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Pitch 2 Voltage

Opinions on music - new, old, popular, forgotten - with a focus on live performance in Chicago and New York.

Last Build Date: Tue, 06 Mar 2018 20:39:52 +0000


Holy F**k!

Thu, 10 May 2007 00:40:00 +0000

Well travels, work, laziness, and frankly, concern - or lack there of - about the relevance or interest Pitch2Voltage might offer anyone reading this, have prevented Mr. Hanle and I from maintaining the blog. In an attempt to wrest credibility from a 6 month hiatus, I'm posting this, which I had intended to post in May.

Have you ever seen Cornelius perform? I had the good fortune last Monday. On tour to promote his first album in five years, Sensuous, the Japanese music genius-madman, Cornelius, aka Keigo Oyamada, and his band came to Park West - a befittingly European styled club with leather seats and a disco ball - to melt the minds of the hipsters and aging gen-Xers who populate Chicago's north side. I may only speak for myself, but leaving the concert I felt as if I were coming down from a week long LSD trip - without any of the side effects. I have not the authorial capacities to adequately describe this aural and visual spectacle without trivializing it. So I won't make the attempt.

Opening was the oh-so-cleverly named Holy Fuck, who I had not the good fortune to enjoy, my friend, however, was screaming their name repeatedly during Cornelius' set... I usually, I think for good reason, keep a distance from humorous writing...See Cornelius, if you have the chance.

If you've never listened to Cornelius I recommend starting with the album Point, which is fantastic.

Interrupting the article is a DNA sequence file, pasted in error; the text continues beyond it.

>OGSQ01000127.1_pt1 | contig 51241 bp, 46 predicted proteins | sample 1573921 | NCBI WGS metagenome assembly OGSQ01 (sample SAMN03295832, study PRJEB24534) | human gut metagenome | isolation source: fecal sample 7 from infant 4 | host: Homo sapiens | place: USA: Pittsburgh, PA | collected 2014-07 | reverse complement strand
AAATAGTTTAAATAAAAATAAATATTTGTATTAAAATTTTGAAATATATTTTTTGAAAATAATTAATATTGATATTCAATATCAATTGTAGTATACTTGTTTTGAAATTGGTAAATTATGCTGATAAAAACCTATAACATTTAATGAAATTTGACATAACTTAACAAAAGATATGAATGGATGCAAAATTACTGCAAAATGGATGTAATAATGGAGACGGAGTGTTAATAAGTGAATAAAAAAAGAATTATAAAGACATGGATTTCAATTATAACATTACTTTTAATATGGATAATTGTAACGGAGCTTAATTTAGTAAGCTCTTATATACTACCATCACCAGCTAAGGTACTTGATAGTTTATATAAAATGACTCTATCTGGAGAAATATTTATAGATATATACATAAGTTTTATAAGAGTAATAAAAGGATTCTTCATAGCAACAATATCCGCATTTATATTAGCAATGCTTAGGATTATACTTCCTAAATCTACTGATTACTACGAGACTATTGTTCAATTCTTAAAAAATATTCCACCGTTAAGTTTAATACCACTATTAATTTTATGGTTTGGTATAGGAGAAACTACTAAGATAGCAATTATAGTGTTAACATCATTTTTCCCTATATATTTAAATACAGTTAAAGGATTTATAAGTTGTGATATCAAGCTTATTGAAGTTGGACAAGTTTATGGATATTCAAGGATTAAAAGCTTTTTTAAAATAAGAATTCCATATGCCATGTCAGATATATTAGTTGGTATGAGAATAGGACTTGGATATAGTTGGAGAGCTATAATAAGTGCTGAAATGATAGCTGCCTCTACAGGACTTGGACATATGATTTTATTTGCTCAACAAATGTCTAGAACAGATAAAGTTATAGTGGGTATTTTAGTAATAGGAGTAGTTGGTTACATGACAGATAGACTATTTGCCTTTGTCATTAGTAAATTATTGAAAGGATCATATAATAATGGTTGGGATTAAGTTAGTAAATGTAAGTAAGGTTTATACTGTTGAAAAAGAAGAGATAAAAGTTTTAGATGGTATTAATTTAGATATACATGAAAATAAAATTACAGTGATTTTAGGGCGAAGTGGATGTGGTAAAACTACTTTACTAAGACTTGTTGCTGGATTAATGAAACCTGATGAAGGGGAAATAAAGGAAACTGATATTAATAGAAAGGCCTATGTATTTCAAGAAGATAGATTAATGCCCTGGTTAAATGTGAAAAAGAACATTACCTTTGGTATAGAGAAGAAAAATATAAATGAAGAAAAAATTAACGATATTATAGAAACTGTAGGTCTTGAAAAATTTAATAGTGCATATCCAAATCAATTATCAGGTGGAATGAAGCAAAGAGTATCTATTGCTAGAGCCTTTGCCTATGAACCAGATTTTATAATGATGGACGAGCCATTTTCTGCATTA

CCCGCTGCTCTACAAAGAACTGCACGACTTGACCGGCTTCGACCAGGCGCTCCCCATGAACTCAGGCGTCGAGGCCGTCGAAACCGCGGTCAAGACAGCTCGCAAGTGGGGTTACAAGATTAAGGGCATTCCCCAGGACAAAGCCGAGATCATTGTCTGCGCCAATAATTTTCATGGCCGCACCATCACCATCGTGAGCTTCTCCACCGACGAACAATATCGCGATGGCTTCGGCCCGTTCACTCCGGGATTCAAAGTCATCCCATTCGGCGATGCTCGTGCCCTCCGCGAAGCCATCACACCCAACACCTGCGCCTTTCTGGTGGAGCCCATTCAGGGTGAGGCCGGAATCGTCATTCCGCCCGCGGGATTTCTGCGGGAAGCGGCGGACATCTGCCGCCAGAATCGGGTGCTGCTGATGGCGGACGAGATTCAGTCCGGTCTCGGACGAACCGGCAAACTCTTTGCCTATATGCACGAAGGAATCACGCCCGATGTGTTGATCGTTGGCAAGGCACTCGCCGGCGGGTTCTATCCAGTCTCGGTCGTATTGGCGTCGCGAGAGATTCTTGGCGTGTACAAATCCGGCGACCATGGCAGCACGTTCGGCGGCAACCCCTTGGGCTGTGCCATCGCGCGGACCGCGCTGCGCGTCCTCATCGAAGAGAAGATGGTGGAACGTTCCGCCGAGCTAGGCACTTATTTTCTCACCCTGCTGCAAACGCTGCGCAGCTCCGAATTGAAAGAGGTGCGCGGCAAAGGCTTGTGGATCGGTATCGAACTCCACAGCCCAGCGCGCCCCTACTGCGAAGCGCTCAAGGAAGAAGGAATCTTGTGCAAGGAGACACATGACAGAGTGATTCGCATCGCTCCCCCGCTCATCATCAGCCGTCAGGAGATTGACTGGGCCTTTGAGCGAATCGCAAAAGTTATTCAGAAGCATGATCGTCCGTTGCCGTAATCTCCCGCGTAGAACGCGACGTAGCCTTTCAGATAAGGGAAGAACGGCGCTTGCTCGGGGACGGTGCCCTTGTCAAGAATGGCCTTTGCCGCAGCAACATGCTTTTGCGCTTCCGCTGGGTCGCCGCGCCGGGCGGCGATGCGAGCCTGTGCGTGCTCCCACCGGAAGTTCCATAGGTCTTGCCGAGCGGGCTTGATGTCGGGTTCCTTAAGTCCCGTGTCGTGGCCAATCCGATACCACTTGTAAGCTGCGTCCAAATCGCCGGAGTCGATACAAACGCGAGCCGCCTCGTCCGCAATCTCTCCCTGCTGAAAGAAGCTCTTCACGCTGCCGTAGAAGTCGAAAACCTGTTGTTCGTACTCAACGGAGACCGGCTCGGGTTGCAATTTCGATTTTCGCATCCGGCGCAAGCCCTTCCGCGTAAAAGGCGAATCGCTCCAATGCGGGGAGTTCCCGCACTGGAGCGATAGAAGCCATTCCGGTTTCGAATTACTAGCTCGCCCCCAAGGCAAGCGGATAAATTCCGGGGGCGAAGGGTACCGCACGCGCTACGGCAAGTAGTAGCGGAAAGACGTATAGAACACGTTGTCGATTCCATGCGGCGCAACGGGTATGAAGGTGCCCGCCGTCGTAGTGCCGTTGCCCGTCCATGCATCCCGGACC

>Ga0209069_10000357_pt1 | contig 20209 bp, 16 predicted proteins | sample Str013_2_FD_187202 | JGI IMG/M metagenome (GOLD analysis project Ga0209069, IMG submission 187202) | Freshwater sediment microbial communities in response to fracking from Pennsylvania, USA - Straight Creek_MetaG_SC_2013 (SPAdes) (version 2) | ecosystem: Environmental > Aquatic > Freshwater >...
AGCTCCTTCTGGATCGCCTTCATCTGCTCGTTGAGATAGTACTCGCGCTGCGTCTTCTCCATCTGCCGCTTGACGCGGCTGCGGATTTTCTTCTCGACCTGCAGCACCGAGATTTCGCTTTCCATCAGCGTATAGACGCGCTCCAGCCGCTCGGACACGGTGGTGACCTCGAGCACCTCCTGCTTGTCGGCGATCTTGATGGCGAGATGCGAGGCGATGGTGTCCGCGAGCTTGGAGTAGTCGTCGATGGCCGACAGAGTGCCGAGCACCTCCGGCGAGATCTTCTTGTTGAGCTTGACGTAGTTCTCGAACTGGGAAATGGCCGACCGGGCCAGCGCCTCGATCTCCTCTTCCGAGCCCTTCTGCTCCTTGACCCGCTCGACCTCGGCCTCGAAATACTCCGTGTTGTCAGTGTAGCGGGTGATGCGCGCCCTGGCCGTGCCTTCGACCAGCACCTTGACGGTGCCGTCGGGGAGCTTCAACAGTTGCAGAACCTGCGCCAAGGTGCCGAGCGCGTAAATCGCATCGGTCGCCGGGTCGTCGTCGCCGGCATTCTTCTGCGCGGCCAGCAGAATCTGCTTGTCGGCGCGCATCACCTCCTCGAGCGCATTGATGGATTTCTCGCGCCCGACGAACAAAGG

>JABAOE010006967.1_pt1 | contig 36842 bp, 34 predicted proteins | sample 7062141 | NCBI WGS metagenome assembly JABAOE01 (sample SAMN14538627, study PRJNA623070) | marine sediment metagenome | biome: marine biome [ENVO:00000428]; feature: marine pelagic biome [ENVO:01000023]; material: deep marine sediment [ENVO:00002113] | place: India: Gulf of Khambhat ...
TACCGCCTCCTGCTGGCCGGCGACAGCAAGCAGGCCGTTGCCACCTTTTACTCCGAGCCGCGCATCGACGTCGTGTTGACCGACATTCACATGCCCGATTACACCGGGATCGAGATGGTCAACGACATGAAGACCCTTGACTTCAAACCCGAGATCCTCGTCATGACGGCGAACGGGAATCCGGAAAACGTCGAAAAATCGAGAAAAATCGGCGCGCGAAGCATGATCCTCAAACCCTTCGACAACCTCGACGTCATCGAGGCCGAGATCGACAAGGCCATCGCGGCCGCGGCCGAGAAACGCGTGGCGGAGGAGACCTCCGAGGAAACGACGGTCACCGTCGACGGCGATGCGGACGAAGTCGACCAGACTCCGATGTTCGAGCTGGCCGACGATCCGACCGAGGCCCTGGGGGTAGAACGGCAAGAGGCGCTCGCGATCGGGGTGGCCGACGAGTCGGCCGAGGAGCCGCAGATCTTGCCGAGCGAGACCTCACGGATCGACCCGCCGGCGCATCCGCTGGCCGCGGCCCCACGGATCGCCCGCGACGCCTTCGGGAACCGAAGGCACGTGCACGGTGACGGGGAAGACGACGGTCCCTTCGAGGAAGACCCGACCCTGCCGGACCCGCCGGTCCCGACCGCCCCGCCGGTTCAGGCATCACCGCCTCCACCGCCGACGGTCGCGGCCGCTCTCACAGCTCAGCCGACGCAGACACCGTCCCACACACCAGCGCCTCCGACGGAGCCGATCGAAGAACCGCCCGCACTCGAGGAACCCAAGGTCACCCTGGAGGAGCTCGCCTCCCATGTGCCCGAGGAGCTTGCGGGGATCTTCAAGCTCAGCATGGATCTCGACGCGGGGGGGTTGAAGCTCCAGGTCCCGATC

Wed, 11 Apr 2007 01:44:00 +0000


So lately I’ve found myself listening a lot to Lucky Dragons’ new album Widows. Lucky Dragons is Luke Fischbeck, a one man sound collager/musician from Prividence, RI who cuts and pastes clips of sound to make some of the most simultaneously beautiful and abrasive music I’ve ever heard. Field recordings abound in his music, mixed with a deft electronic hand with odd blips and bleeps and the occasional acoustic riff that compose the backbone of his sound. He has the amazing ability to create rhythms and beats out of the everyday sounds of our lives, a method which is best showcased on the collection of his material released last year on State's Rights Records, entitled A Sewing Circle. His new album focuses on the softer side of his music- analog acoustic dabblings intermingling with beeps of a digital origin. This album washes over you in waves, and every once in a while you are jolted by the calculated beauty of it all.

His live shows are not to be missed and are always interesting. See video evidence here.

Listen to New Alium, off Lucky Dragons’ new album Widows.